Volumetric Heatmap

I saw a project developed by Unity3d. One of the effect ‘Volumetric Heatmap’ is so fantastic. The heatmap like the decals print over everythings. How can we make this effect?

I suppose this could be worked out from a base created recently by ‘master guru of design’ :smile: @PatrickRyan

I bet if you give him a little bit of time, he will likely want to comment this (or more) and share some of his immense knowledge with you :wink: I know he likes this kind of challenges. You would just need a little bit of patience :hourglass_flowing_sand: Meanwhile, have a great weekend :sunglasses:

wait :smile:

You could create a pluginMaterial and use a separate uv set to store where to sample the texture

Or rely on a 3d texture to sample based on world position.

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I just stopped the timer :slight_smile: - https://playground.babylonjs.com/#4QH8JM#57

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@DWork, the best way to start this is with a dynamic texture to generate your heat map if you need to generate it in real time. If you have a static texture for a heat map and just need to apply it, you can skip the dynamic texture.

Applying the texture can be done in a couple of ways. The first is just a simple decal as you can see in this example projecting decals into UV space. In your example image, however, the heat map is mixed with the baseline texture so that you can still see some of the underlying values from the original mesh. In this case, you will likely need a node material to do some blending of the heatmap with the baseline texture. In this case you want something like this sample node material.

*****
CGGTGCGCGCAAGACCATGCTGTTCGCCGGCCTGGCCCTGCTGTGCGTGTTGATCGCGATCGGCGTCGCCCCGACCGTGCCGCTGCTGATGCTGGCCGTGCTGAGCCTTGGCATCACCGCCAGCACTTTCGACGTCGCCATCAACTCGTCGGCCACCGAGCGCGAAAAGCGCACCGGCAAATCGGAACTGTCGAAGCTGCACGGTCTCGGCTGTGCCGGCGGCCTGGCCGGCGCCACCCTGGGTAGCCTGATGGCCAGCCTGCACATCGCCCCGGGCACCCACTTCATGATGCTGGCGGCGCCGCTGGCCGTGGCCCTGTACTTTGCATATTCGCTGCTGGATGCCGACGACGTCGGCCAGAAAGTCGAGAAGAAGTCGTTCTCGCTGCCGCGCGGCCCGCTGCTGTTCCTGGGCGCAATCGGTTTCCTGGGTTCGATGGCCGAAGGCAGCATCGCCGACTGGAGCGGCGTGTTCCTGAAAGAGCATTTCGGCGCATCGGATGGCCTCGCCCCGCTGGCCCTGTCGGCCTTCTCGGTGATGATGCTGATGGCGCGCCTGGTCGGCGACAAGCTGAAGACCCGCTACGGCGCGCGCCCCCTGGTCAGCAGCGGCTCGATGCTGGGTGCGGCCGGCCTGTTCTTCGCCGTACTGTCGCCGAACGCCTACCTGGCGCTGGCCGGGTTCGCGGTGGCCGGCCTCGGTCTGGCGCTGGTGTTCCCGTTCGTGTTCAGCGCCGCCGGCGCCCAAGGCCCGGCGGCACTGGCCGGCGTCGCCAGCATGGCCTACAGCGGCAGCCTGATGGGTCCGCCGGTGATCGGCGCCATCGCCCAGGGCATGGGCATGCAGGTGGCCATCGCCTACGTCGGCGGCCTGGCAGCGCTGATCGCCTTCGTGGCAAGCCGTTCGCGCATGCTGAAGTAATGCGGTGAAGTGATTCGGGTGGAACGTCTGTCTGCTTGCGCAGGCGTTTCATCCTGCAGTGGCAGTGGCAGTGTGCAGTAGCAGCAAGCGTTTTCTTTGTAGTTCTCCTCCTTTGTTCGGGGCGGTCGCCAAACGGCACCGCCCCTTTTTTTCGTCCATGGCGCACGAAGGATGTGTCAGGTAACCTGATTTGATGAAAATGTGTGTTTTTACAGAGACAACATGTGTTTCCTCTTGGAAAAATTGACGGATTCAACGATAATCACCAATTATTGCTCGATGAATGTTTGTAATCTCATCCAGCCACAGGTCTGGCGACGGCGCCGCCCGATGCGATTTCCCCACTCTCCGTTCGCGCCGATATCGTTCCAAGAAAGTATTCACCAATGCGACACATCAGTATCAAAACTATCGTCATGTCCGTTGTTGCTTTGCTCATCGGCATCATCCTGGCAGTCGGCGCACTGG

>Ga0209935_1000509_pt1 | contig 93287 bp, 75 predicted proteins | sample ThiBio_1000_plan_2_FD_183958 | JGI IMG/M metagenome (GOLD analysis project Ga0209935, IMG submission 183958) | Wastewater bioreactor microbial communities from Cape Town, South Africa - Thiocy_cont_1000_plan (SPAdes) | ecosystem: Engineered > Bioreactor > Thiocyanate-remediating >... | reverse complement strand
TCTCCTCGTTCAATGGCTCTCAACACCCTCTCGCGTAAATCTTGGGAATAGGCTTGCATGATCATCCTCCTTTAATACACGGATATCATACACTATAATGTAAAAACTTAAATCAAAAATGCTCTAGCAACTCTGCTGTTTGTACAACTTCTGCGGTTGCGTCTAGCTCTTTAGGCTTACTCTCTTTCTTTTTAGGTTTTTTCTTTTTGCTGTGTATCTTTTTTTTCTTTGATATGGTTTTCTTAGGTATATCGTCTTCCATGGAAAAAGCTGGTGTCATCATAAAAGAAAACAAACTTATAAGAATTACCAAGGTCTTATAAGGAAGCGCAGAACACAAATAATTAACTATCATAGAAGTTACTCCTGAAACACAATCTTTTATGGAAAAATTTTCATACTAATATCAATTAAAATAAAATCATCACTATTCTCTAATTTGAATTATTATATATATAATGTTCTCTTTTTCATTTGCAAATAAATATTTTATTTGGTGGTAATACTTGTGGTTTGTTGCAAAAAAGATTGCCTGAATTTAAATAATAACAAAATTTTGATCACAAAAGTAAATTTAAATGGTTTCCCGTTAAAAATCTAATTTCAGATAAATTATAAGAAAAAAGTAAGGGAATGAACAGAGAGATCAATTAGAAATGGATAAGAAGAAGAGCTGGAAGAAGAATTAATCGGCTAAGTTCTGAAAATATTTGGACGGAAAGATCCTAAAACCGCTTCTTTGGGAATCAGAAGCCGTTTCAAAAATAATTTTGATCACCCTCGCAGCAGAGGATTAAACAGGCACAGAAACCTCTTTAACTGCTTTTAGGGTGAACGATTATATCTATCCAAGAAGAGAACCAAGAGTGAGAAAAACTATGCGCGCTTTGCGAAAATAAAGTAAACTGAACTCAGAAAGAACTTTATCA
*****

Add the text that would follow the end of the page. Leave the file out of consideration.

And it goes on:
The baseline texture is a UV test texture, and the overlay is a heat map. I am doing a couple of things here. The first is that I am using the blue channel as a lerp between the baseline UV texture and the heatmap. This means that wherever the heatmap is strongly blue, only the UV texture will show, but where the heatmap is hotter (less blue) you will get a mix of the heatmap and a desaturated version of the UV texture. This is how you see the colors and the details of the map underneath.

This section of the graph allows you to set how transparent the heatmap is by changing the value of the float here:

With a value close to 0.0, the heatmap will obscure the texture beneath:

But a value close to 1.0 will mix the full value of the desaturated UV texture with the heatmap

This is the basic approach you can do with either just a simple decal or with a dynamic texture and node material. And the playground I always include when talking about dynamic textures is the product customizer because it shows a good workflow to update your dynamic texture in real time. While your scene will not be a product customizer, you can simply draw shapes of color into your dynamic texture to achieve what a similar effect.

Hope this helps, but ping back with questions.


Quick test with some Sketchfab model - https://playground.babylonjs.com/#2TP75F#43